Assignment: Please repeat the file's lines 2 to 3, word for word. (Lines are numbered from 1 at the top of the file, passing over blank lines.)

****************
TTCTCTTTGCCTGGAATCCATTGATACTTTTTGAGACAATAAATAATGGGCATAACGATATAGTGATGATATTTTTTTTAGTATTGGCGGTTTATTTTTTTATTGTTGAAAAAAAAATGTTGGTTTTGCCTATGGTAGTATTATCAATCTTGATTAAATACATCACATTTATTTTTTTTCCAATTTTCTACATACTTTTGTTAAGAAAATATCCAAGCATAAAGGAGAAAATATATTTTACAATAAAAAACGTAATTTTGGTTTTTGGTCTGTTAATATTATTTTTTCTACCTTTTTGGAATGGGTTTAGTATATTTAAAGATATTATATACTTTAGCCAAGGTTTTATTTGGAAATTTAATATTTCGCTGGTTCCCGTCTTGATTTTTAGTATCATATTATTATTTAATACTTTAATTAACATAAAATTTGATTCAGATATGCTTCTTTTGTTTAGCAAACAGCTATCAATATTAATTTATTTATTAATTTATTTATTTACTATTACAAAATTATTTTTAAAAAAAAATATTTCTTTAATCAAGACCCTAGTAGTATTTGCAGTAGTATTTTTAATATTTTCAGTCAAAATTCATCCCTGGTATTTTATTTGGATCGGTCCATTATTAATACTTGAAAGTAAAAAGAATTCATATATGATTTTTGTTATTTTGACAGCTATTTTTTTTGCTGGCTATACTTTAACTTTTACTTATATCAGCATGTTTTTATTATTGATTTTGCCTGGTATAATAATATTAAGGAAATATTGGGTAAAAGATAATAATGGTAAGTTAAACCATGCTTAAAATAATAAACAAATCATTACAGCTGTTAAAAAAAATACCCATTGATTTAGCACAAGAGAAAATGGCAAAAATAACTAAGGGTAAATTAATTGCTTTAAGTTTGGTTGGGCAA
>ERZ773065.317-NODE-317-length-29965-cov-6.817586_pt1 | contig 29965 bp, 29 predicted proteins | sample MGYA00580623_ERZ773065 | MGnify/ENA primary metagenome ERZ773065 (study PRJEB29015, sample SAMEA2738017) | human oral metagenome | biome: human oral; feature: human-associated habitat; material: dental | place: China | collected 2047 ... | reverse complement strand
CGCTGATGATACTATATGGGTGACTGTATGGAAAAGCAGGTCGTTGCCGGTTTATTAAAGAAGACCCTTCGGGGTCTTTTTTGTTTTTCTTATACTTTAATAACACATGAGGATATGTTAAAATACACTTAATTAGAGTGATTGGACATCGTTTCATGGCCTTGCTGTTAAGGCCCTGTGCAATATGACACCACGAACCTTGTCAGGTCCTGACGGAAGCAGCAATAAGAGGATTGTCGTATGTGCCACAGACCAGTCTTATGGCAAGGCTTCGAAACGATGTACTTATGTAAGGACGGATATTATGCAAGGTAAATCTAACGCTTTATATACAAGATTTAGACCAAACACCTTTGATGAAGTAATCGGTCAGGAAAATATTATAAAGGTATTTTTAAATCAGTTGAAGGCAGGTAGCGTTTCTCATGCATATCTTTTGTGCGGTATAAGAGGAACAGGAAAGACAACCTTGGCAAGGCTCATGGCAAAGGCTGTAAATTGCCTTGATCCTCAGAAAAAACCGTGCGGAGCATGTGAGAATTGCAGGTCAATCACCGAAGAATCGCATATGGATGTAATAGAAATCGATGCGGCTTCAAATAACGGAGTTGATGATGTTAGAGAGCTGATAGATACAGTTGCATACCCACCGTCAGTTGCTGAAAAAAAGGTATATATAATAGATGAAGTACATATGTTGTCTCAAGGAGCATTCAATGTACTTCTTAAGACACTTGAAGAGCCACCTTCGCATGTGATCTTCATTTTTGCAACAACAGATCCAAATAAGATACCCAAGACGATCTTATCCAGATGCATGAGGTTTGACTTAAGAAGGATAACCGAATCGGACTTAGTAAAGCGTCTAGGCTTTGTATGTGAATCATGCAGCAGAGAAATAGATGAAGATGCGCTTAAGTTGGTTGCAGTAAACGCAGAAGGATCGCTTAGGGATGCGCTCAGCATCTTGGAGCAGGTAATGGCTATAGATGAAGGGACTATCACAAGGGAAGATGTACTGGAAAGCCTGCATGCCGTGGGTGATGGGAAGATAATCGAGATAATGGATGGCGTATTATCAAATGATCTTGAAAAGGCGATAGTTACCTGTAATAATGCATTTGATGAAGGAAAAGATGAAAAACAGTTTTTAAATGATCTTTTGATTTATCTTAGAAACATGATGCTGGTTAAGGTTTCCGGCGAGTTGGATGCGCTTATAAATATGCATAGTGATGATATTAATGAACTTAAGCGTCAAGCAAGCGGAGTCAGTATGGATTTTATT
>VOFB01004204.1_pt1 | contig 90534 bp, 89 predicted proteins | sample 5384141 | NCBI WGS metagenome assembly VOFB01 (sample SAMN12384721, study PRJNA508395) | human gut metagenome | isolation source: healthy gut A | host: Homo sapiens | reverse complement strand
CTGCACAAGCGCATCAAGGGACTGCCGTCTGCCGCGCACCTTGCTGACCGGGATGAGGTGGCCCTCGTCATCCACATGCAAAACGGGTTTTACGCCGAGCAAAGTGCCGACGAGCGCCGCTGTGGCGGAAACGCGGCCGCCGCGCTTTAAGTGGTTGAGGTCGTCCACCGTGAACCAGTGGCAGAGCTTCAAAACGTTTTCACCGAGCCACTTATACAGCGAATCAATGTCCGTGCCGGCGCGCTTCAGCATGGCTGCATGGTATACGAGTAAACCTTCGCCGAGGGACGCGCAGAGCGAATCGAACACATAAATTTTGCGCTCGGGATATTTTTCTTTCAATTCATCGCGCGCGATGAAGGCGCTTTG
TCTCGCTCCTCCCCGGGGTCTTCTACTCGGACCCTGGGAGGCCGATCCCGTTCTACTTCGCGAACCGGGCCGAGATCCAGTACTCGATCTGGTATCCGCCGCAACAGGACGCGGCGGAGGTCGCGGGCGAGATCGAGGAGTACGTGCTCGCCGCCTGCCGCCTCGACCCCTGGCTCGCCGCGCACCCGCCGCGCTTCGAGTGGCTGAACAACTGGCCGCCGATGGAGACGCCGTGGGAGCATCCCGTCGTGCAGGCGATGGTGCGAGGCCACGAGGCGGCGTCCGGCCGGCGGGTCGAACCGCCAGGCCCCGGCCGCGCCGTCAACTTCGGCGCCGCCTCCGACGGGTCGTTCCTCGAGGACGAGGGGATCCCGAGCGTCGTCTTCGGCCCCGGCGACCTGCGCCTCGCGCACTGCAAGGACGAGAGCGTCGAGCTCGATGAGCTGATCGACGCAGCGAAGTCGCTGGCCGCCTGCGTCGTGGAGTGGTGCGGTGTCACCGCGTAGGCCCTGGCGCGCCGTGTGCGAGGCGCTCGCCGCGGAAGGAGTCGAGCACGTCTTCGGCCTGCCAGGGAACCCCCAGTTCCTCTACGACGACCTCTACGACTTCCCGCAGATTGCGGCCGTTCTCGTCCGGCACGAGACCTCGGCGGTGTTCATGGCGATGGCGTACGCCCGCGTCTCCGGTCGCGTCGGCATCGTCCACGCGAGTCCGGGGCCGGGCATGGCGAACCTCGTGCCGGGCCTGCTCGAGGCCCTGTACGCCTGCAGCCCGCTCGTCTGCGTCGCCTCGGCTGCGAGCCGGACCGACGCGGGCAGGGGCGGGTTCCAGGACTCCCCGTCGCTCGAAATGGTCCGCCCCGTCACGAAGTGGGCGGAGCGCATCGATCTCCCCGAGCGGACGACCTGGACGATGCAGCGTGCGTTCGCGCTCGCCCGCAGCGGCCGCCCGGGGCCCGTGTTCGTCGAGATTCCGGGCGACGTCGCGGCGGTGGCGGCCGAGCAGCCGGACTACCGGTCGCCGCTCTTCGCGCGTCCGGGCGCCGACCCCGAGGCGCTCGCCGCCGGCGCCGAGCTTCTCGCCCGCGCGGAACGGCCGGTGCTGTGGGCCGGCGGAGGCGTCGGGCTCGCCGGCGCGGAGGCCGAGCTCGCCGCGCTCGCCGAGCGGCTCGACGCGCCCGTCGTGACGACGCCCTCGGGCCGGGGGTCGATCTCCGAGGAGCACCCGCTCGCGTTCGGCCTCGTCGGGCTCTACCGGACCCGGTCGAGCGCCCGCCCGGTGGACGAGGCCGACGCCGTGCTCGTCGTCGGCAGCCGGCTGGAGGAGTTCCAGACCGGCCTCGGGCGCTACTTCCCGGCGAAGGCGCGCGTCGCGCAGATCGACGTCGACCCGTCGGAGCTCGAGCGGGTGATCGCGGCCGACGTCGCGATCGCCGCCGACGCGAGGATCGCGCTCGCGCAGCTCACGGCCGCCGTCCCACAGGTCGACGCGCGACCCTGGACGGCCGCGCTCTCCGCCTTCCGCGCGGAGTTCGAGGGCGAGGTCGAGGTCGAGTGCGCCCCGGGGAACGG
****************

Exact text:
>ERZ773065.317-NODE-317-length-29965-cov-6.817586_pt1 | contig 29965 bp, 29 predicted proteins | sample MGYA00580623_ERZ773065 | MGnify/ENA primary metagenome ERZ773065 (study PRJEB29015, sample SAMEA2738017) | human oral metagenome | biome: human oral; feature: human-associated habitat; material: dental | place: China | collected 2047 ... | reverse complement strand
CGCTGATGATACTATATGGGTGACTGTATGGAAAAGCAGGTCGTTGCCGGTTTATTAAAGAAGACCCTTCGGGGTCTTTTTTGTTTTTCTTATACTTTAATAACACATGAGGATATGTTAAAATACACTTAATTAGAGTGATTGGACATCGTTTCATGGCCTTGCTGTTAAGGCCCTGTGCAATATGACACCACGAACCTTGTCAGGTCCTGACGGAAGCAGCAATAAGAGGATTGTCGTATGTGCCACAGACCAGTCTTATGGCAAGGCTTCGAAACGATGTACTTATGTAAGGACGGATATTATGCAAGGTAAATCTAACGCTTTATATACAAGATTTAGACCAAACACCTTTGATGAAGTAATCGGTCAGGAAAATATTATAAAGGTATTTTTAAATCAGTTGAAGGCAGGTAGCGTTTCTCATGCATATCTTTTGTGCGGTATAAGAGGAACAGGAAAGACAACCTTGGCAAGGCTCATGGCAAAGGCTGTAAATTGCCTTGATCCTCAGAAAAAACCGTGCGGAGCATGTGAGAATTGCAGGTCAATCACCGAAGAATCGCATATGGATGTAATAGAAATCGATGCGGCTTCAAATAACGGAGTTGATGATGTTAGAGAGCTGATAGATACAGTTGCATACCCACCGTCAGTTGCTGAAAAAAAGGTATATATAATAGATGAAGTACATATGTTGTCTCAAGGAGCATTCAATGTACTTCTTAAGACACTTGAAGAGCCACCTTCGCATGTGATCTTCATTTTTGCAACAACAGATCCAAATAAGATACCCAAGACGATCTTATCCAGATGCATGAGGTTTGACTTAAGAAGGATAACCGAATCGGACTTAGTAAAGCGTCTAGGCTTTGTATGTGAATCATGCAGCAGAGAAATAGATGAAGATGCGCTTAAGTTGGTTGCAGTAAACGCAGAAGGATCGCTTAGGGATGCGCTCAGCATCTTGGAGCAGGTAATGGCTATAGATGAAGGGACTATCACAAGGGAAGATGTACTGGAAAGCCTGCATGCCGTGGGTGATGGGAAGATAATCGAGATAATGGATGGCGTATTATCAAATGATCTTGAAAAGGCGATAGTTACCTGTAATAATGCATTTGATGAAGGAAAAGATGAAAAACAGTTTTTAAATGATCTTTTGATTTATCTTAGAAACATGATGCTGGTTAAGGTTTCCGGCGAGTTGGATGCGCTTATAAATATGCATAGTGATGATATTAATGAACTTAAGCGTCAAGCAAGCGGAGTCAGTATGGATTTTATT